Wednesday, May 18, 2011

Chess960: The chess clock - when it should start ticking

Typical for me, I go onto a forum, passionately request something, use too many words, loose everyone's attention, and at the same time they don't understand what I am proposing (whatever: my intention is good!). I can sense that there is an opportunity to do something unique and special that not many people have been thinking about as they develop Chess960. I am not the only one to think it. Here is Mark Weeks on the subject:

"I'll close this post with another plug for Chess960 Jungle. HarryO wrote this week about The chess clock - when it should start ticking. It's an important subject that's given short shrift in the implementation of online chess960. I imagine that most chess960 software developers are building on an existing implementation of traditional chess and reuse the same clock specifications that have been developed for the traditional game. The considerations for chess and chess960 are, however, a world apart in the opening phase. 
In traditional chess you're basically on autopilot for the first few moves because you've seen the start position thousands of times. In chess960, you're on your own from the very first move. It is fundamentally unfair to let White consider the first move without using clock time, then start the clock for Black as soon as White has moved. You could say that the unfairness applies to all players 50% of the time, but if you're playing a chess960 game for an important prize and you happen to have Black, that 50% argument doesn't help you. I could say a lot more about this last topic, but the Sicilians beckon. Maybe next week..."

The simple request is that at (and also more generally), white's timer should start counting down at the beginning of the game. Here is my forum post on it where I did not seem to get my point across (according to the one reply I got): [feature request] Chess960 clock change

Here is the critical point from that request:
  • White's clock should start counting down the instant the Chess960 board is displayed to both players and they are ready to move (real life or internet)
  1. Because white has a natural initiative advantage at the start of the game as well as having a tempo advantage. The compensation for that is that white should have to pay with time.
  2. The problem is made worse because if white's clock is stationary while white thinks through his first move, it will also be stationary while black makes their first move. White's time only starts to be penalized after two whole half moves have already been played.
  3. Black only has a marginal chance of being able to plan a response to white's first move while white is thinking. If white plays an unexpected first move, black must recalculate from scratch while white has no such uncertainty. White has played their move and can already begin to calculate all black's replies with much greater probability of correct calculation at zero time penalty.
  4. Theoretically a Chess960 game is already a blend between a very high level mid-game scenario AND an opening phase at move zero and thus the player with the move should be paying for that on their clock (as if the game were already in progress when the players arrive at the board at move zero :-)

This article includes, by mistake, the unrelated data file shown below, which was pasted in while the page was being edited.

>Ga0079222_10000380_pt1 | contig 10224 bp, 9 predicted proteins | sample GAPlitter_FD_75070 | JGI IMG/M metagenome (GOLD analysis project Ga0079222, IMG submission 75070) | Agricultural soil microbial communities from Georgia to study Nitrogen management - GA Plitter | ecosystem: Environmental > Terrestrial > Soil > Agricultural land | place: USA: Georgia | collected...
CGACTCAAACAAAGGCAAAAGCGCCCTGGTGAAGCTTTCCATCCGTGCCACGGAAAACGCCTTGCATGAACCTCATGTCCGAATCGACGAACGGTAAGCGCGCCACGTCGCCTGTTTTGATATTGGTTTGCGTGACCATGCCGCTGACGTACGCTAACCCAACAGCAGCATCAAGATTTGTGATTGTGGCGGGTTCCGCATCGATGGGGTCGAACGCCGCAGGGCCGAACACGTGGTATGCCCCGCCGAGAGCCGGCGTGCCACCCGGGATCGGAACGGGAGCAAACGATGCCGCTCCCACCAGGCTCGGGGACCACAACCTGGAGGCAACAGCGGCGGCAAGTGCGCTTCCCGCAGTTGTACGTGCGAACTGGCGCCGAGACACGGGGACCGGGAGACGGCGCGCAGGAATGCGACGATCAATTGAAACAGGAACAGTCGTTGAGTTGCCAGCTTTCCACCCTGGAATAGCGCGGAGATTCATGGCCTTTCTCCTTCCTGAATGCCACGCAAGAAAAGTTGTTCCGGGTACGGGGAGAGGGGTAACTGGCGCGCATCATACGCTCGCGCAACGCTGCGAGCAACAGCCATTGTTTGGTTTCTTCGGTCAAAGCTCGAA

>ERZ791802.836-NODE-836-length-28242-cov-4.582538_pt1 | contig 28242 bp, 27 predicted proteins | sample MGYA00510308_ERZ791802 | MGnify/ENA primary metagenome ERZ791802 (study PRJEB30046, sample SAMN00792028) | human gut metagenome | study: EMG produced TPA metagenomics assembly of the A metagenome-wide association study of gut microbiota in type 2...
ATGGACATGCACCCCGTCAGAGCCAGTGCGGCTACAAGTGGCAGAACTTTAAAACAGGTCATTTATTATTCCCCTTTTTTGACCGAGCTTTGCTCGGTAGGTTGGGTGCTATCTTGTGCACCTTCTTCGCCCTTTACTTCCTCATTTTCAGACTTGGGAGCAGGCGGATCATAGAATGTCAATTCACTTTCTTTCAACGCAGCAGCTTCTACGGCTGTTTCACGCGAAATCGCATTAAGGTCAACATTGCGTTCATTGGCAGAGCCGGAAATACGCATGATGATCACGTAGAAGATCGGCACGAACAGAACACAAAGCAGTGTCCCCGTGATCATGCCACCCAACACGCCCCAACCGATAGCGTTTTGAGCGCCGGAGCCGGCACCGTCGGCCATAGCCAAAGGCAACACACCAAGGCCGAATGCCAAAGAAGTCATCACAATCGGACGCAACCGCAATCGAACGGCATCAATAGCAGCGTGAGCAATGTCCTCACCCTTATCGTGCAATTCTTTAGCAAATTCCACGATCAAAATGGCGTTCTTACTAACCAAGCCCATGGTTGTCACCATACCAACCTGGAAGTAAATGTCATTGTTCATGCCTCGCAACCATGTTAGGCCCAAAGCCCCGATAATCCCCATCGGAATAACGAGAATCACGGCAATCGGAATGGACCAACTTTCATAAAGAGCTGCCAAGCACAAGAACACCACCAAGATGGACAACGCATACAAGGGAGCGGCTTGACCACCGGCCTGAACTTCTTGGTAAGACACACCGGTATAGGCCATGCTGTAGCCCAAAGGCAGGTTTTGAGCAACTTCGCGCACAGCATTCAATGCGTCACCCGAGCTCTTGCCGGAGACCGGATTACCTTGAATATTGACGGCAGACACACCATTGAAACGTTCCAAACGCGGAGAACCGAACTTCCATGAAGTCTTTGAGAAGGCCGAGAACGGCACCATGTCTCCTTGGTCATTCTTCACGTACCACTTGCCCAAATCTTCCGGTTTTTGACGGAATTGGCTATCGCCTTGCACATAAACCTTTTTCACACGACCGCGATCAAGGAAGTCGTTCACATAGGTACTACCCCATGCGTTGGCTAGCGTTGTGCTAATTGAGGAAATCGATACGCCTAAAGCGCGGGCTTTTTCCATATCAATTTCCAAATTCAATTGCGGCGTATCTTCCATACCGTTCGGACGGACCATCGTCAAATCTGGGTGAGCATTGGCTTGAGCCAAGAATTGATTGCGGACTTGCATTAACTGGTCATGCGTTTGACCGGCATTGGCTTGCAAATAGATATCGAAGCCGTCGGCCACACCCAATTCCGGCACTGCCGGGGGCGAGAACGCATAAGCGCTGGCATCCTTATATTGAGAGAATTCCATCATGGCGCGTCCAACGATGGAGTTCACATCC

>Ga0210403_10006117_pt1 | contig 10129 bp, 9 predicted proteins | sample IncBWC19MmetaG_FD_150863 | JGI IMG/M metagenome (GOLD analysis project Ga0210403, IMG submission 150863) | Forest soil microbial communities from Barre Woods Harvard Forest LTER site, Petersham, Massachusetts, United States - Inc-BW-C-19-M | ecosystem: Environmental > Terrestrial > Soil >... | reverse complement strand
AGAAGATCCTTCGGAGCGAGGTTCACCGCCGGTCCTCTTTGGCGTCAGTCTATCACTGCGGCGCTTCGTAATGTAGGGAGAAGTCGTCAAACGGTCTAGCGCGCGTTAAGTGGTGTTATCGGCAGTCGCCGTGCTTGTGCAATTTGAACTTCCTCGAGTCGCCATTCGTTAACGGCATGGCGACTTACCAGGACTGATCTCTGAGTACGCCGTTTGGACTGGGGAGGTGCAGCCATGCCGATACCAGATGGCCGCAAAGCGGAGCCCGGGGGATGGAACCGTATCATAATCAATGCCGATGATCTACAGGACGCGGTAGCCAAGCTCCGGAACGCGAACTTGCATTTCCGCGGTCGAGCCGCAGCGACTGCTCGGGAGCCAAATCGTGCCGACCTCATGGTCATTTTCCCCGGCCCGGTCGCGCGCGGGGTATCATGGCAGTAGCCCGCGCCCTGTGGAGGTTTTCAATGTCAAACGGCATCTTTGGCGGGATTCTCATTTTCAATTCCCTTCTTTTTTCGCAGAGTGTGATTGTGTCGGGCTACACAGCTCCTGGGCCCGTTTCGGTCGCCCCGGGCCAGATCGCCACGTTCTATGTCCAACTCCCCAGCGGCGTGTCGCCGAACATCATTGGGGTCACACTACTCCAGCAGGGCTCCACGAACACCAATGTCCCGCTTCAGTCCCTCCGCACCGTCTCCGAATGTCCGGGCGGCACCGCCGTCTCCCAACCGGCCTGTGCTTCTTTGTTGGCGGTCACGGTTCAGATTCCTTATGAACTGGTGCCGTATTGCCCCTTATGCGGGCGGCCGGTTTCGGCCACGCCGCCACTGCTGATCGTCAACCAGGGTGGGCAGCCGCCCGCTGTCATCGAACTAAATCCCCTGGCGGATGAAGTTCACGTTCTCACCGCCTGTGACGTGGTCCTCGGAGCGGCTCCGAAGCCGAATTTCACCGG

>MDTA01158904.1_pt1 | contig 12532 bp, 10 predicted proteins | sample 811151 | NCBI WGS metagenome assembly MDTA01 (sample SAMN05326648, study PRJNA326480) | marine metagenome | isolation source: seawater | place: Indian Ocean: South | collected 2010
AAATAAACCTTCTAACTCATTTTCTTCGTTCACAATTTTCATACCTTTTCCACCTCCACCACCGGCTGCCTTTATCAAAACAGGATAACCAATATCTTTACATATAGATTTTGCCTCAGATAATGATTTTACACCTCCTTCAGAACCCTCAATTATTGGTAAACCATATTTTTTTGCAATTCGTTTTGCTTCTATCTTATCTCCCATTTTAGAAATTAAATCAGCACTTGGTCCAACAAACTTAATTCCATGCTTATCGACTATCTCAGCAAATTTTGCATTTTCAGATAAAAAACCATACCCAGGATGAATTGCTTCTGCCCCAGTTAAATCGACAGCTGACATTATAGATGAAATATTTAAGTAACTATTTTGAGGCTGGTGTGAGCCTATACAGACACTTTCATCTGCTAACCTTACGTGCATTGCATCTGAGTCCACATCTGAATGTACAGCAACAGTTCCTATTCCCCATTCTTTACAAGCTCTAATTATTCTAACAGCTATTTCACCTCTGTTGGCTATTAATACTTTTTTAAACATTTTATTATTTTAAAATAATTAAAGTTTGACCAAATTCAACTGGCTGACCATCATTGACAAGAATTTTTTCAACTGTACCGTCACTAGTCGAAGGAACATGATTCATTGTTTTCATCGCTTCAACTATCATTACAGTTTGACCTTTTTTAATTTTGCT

What are the benefits?
  1. For the first time in the history of Chess there is a chance to compensate black for being down in initiative and tempo! It is not much compensation, but at least it is something. It will shift the odds of white winning slightly back into black's favor, and that is a good thing.
  2. It will make Chess960 more exciting because it will give black better chances to win.
  3. It will cause interesting first move clock strategies: white might choose to play the first move quickly on the belief that his black opponent will suffer on the clock on their first move. White might choose to play slowly on the belief that concrete analysis of the opening will cause undeniable benefits that black will not be good enough to counter, even if it has cost more time.
What are the issues?
  1. Black would get too much advantage? People say that there is possibly a high level Zugswang in Chess960 and white suffers by playing at all! But I think that is just not true to any practical degree.
  2. It would cause confusion because white is not used to the clock ticking on the first move? Yes that is true, but any change always causes some turmoil initially. It will quickly settle down once people get used to it.
  3. At this early stage in Chess960's evolution people are so unskilled at it that it puts too much pressure on white and will discourage people from Chess960? That may be true initially, but only for the white player! The black player will like it. But over a reasonably short period of time the balance of the result table will naturally re-emerge according to the reality of white's initial initiative and tempo.
  4. It could cause a clock synchronization issues across networks in internet play? That may be true, but there must be a reasonably creative technical resolution. It just needs a bit of clever thinking.
If you agree with my thoughts, could you help me to convince ChessCube by supporting me on the request forum? The issue could possibly repeat itself if start implementing their Chess960 live code. It would be a tragedy I think if were to leave white's clock stationary at move one - thanks

No comments:

Post a Comment